The Raven by Derek Ratcliffe
(Poyser)

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Synopsis

Well-known throughout the Northern Hemisphere, the raven has a prominent place in myth, legend and history. Focusing on the raven's ecology in the UK, this text presents a summary of the state of knowledge regarding the raven's natural history, describing its present distribution, habitat requirements, call, feeding habits, social behaviour and population centres. An emphasis is placed on the long association of the bird with humans, and useful comparisons of the Northern Hemisphere species are made.
 

About Derek Ratcliffe

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The late Derek Ratcliffe made annual visits to study nature in Lapland over his last fourteen years. He served as chief scientist of Britain's Nature Conservancy Council and was the author of several highly acclaimed books, including "The Peregrine Falcon." In the 1960s, he was the first to discover that pesticides were causing the eggshell thinning in birds of prey that had brought about their catastrophic decline in Europe and North America. Chris Rose began his journalism career at the Washington Post, and in 1984 became a columnist for the New Orleans Times-Picayune. After Hurricane Katrina and the devastating breaks in the Corps of Engineers levees, the most prevalent topic of his column became, rather than Britney Spears trivia, how Orleanians dealt (or failed to deal) with all the losses. In early 2006, he complied many of his first post-storm columns into a book, One Dead in Attic, which was picked up and expanded by Simon & Schuster in 2007, an extraordinary occurrence for a self-published work. The book was nominated for a Pulitzer Prize, and Rose won a Pulitzer for his contributions to the Times-Picayune's Public Service Award.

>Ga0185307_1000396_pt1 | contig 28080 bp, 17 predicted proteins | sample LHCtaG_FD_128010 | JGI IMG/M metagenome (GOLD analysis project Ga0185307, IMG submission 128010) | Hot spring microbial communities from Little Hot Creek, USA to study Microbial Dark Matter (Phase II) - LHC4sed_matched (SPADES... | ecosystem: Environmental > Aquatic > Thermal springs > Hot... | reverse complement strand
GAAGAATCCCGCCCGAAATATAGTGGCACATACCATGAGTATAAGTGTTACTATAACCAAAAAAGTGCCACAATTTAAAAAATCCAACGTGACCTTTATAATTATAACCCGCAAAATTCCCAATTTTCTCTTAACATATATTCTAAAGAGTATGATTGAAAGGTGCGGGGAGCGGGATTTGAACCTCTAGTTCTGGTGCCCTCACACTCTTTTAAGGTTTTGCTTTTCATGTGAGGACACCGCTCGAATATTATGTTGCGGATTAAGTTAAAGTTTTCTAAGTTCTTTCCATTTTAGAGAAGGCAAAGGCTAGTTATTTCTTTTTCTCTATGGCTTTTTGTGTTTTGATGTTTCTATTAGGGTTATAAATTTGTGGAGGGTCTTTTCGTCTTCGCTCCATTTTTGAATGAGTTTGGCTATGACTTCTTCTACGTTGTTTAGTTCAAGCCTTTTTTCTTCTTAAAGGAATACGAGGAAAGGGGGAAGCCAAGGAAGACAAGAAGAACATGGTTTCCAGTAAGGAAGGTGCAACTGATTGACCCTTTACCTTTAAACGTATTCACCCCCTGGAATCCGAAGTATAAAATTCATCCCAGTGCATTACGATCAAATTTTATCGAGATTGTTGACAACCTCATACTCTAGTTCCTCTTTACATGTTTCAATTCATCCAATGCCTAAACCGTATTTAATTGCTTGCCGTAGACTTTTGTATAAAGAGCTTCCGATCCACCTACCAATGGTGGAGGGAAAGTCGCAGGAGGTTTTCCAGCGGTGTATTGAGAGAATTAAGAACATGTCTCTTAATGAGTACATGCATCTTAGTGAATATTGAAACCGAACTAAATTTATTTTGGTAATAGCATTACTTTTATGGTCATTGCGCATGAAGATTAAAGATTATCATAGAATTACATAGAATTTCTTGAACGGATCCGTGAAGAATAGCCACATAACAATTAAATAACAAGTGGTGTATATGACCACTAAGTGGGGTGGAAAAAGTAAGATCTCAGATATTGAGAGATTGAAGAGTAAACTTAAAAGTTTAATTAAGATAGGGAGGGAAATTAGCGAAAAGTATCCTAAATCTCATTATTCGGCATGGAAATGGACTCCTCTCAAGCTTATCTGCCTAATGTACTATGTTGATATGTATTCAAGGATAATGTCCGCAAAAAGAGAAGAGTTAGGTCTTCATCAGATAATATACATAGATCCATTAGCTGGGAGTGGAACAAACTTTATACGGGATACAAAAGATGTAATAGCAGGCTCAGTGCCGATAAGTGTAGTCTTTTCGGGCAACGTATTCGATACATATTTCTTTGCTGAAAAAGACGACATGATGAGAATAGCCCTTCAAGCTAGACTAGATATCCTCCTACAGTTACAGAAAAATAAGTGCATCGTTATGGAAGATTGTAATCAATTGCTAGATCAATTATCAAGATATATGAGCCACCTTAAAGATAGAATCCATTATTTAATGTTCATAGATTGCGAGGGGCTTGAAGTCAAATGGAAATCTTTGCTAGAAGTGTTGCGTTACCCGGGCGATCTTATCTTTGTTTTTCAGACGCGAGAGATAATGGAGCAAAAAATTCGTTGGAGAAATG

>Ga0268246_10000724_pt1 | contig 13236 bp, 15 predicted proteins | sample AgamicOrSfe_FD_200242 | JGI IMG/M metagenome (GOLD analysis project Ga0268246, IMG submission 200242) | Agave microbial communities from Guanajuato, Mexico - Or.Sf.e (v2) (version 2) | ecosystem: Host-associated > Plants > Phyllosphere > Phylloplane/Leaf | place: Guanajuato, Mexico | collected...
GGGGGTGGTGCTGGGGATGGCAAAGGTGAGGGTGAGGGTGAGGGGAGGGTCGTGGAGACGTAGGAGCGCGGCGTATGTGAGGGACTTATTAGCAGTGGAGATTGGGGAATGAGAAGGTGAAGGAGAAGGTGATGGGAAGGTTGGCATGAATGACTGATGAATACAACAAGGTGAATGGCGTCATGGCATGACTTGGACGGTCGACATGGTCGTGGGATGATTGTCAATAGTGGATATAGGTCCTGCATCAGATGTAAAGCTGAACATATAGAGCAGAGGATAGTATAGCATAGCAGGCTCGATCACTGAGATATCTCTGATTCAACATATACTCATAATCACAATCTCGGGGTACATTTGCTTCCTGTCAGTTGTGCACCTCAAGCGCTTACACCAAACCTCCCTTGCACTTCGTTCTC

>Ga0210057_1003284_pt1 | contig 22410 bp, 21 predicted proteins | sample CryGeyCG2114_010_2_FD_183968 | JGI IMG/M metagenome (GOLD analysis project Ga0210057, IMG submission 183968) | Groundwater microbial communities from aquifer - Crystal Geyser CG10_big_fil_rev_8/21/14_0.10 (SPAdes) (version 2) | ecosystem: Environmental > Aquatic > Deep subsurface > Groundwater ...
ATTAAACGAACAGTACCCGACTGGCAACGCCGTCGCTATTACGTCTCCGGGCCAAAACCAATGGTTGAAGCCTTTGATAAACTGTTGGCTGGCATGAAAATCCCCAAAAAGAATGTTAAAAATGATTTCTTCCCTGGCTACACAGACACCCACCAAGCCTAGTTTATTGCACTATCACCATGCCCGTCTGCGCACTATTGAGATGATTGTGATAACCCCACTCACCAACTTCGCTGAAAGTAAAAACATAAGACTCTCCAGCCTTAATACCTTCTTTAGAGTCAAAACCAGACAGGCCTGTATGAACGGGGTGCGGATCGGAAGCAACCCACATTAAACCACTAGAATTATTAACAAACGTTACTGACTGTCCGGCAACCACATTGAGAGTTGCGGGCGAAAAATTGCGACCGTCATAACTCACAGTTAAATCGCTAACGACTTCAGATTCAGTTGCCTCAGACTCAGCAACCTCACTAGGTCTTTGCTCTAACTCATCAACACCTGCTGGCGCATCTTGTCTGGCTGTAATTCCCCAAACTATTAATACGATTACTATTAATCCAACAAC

Published January 1, 1997 by T & A D Poyser. 348 pages
Genres: Nature & Wildlife, Sports & Outdoors, Science & Math, History, Travel.

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